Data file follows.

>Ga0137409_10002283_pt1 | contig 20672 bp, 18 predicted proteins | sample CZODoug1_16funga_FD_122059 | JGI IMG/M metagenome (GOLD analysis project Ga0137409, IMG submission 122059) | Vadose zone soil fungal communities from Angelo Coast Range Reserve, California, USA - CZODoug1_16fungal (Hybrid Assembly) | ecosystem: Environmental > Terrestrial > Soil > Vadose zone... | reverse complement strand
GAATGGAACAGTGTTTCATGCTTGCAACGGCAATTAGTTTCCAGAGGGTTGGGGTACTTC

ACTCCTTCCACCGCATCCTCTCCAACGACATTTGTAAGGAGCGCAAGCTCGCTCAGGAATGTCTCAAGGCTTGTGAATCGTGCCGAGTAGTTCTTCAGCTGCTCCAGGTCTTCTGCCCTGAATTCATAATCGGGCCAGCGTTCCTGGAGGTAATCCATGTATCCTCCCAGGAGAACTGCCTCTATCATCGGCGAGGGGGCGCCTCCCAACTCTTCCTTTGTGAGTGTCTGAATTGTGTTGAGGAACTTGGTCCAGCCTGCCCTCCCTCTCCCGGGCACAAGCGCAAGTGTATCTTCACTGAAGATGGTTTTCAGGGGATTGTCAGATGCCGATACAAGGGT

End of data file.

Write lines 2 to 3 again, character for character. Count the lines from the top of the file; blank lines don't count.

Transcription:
GAATGGAACAGTGTTTCATGCTTGCAACGGCAATTAGTTTCCAGAGGGTTGGGGTACTTC

ACTCCTTCCACCGCATCCTCTCCAACGACATTTGTAAGGAGCGCAAGCTCGCTCAGGAATGTCTCAAGGCTTGTGAATCGTGCCGAGTAGTTCTTCAGCTGCTCCAGGTCTTCTGCCCTGAATTCATAATCGGGCCAGCGTTCCTGGAGGTAATCCATGTATCCTCCCAGGAGAACTGCCTCTATCATCGGCGAGGGGGCGCCTCCCAACTCTTCCTTTGTGAGTGTCTGAATTGTGTTGAGGAACTTGGTCCAGCCTGCCCTCCCTCTCCCGGGCACAAGCGCAAGTGTATCTTCACTGAAGATGGTTTTCAGGGGATTGTCAGATGCCGATACAAGGGT